“Drug addiction is just a brutal, brutal evil in our lives,” she said.
EMA director Gene Dziak spoke about his experiences as an emergency responder arriving at the scene for people who are drug overdose victims.
Many times, Dziak said, he’s seen people who were unresponsive, not breathing - as well as those already deceased. These people are always in possession of drug paraphernalia - some with needles still in their arms.
One of the hardest things in such circumstances, Dziak continued, is informing the victim’s loved ones that there was nothing they could do.
Dziak said their mission is to get Narcan, a drug that can counteract the effects of an opiate overdose, into the hands of every first responder in the county. For someone suffering from an opiate overdose, administration of Narcan as quickly as possible can mean the difference between life or death, he said.
“We need to make every effort to beat heroin addiction,” Dziak said. “We can’t have one more.”
Wyoming County Judge Russell Shurtleff spoke about the success of the drug treatment court in Wyoming County, saying that 125 people have participated in the program since it was established in 2007, with 68 people graduating.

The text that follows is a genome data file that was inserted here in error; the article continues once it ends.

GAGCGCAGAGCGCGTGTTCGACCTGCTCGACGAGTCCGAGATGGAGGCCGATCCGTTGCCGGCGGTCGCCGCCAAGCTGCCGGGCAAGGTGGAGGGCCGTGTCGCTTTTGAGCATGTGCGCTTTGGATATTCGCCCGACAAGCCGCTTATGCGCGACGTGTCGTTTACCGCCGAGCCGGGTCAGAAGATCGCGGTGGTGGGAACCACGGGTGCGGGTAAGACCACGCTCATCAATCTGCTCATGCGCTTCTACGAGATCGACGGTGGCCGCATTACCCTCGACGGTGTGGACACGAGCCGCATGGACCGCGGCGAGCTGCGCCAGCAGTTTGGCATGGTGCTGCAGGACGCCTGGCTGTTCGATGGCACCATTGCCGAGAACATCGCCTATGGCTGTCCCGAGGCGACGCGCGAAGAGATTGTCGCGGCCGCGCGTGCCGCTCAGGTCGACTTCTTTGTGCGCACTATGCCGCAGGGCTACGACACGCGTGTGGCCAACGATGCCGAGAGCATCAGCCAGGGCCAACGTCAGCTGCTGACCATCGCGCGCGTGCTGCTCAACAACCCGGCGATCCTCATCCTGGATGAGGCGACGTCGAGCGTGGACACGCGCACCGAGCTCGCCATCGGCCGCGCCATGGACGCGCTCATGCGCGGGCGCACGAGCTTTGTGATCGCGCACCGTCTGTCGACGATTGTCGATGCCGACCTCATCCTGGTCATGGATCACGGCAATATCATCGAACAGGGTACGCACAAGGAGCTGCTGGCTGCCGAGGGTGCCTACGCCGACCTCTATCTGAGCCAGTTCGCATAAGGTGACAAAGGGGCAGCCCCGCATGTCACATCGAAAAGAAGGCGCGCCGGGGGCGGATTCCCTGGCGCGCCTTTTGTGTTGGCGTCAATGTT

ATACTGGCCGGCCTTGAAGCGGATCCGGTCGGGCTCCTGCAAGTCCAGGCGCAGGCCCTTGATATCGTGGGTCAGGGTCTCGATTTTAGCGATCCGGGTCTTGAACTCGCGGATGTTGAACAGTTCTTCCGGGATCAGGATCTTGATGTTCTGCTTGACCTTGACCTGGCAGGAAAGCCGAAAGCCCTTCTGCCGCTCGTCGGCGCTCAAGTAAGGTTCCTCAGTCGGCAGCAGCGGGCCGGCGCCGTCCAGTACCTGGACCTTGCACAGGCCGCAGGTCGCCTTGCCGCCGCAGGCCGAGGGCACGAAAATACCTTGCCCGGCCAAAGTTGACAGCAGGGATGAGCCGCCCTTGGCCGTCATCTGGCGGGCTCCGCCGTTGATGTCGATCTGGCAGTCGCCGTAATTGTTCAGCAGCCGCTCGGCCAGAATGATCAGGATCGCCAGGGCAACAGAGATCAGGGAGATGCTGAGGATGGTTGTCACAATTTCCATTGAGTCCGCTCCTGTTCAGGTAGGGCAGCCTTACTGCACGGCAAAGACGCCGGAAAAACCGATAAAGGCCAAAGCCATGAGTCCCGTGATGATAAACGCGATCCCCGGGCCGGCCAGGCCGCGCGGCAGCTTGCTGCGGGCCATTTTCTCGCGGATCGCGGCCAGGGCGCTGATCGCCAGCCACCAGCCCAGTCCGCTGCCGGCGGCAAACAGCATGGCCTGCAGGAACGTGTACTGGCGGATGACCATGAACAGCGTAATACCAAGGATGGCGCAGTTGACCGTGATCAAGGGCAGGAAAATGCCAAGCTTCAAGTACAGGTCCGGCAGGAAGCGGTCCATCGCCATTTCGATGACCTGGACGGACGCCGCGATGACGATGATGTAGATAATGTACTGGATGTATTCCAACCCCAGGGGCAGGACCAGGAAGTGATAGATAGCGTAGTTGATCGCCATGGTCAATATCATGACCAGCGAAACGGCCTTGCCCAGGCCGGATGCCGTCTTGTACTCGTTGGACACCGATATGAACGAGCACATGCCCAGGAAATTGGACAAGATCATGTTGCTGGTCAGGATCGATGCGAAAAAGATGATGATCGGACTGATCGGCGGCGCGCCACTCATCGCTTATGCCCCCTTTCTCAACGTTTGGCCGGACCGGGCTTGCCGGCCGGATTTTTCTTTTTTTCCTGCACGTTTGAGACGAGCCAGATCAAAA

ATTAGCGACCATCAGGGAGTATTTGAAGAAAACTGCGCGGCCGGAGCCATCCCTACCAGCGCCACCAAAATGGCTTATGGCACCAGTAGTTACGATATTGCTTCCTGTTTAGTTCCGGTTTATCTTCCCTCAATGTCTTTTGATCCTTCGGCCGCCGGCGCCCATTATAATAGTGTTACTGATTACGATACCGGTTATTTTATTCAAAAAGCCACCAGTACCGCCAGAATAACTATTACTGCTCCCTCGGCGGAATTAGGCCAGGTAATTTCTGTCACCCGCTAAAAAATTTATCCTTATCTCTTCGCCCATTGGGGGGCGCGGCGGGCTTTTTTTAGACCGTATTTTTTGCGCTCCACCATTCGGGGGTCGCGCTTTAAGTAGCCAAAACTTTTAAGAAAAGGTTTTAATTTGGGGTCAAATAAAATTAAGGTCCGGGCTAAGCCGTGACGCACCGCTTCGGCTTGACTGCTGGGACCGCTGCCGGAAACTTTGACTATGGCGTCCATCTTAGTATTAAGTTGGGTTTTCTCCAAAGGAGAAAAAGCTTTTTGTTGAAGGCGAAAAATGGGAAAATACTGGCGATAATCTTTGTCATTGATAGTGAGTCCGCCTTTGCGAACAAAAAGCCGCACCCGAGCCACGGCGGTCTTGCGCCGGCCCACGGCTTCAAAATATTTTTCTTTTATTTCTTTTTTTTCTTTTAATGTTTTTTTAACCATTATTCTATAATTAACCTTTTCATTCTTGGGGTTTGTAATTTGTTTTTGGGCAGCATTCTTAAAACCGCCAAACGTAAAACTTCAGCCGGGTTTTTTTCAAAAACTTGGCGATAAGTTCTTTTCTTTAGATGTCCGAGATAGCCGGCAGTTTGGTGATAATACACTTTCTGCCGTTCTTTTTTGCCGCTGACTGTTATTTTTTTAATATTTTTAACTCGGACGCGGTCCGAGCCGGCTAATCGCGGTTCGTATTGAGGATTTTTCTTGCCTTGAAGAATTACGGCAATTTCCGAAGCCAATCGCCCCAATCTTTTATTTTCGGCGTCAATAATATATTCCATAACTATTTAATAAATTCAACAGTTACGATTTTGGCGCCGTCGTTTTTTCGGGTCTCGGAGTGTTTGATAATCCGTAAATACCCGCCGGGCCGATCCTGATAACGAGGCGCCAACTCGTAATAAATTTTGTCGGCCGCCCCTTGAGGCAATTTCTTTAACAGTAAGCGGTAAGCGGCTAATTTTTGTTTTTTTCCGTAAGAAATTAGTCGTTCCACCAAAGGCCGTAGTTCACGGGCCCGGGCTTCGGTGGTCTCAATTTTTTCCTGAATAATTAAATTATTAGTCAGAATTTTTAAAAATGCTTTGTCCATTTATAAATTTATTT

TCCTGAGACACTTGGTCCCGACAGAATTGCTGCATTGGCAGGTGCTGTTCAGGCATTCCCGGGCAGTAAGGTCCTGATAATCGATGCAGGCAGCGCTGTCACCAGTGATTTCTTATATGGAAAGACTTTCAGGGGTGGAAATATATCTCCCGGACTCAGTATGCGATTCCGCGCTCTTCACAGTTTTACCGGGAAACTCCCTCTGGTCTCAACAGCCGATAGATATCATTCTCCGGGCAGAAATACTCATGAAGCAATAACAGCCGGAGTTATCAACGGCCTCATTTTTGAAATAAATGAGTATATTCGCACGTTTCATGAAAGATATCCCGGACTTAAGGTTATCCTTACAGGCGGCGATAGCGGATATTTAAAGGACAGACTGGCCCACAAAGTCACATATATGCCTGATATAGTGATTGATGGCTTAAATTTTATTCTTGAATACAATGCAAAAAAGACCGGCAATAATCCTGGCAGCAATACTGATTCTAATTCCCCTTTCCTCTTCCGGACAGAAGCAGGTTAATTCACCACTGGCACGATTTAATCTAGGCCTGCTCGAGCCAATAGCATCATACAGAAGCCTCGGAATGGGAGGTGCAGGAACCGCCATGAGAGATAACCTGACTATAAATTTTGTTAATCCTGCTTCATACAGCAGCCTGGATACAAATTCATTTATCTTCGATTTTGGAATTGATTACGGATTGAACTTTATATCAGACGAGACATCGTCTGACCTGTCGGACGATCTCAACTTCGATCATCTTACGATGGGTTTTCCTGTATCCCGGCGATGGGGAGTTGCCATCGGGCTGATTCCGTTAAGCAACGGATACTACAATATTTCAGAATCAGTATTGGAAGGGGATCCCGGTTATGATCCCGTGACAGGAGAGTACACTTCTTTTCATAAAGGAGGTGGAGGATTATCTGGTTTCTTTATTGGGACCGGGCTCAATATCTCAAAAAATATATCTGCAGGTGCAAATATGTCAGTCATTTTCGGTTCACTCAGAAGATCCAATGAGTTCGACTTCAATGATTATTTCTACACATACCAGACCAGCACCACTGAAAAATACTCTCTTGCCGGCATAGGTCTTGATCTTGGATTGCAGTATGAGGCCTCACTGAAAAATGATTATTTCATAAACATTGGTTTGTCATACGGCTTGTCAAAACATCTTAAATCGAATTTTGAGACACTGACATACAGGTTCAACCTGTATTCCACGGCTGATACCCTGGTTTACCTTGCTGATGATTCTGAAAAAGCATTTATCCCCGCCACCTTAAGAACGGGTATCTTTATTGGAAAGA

Wyoming County District Attorney Jeff Mitchell talked about how he has prosecuted thousands of drugs cases over the years. With many of those addicts some of the most talented people he has ever known.
Much of the problem he has seen through the years, Mitchell continued, is from families who are in denial and contribute to the enabling of the addict.
“They say, he can’t solve this, or they refuse to admit it exists,” Mitchell explained.
As long as such behavior exists, the problem of addiction will continue to perpetuate itself, he said.
“We must shine the brightest light to combat the problem,” Mitchell said.
Another person who shared the story of his addiction to - and recovery from - illicit drug use was Bill Stauffer, president of Pennsylvania Recovery Organization. Stauffer said he has been in recovery since 1986.
“I could have been a statistic,” Stauffer told the crowd.
Although he barely graduated from high school, Stauffer said he became a social worker after completing his drug rehabilitation and eventually became a college professor. He said the problem of addiction is genetic in nature and should be treated as such.
“I see many people in this crowd,” Stauffer said. “We are not the problem, we are the resource.
A candlelight vigil concluded the program but it was brief as the humidity turned into a windy thunderstorm, that held off until the last speaker had shared his message of hope.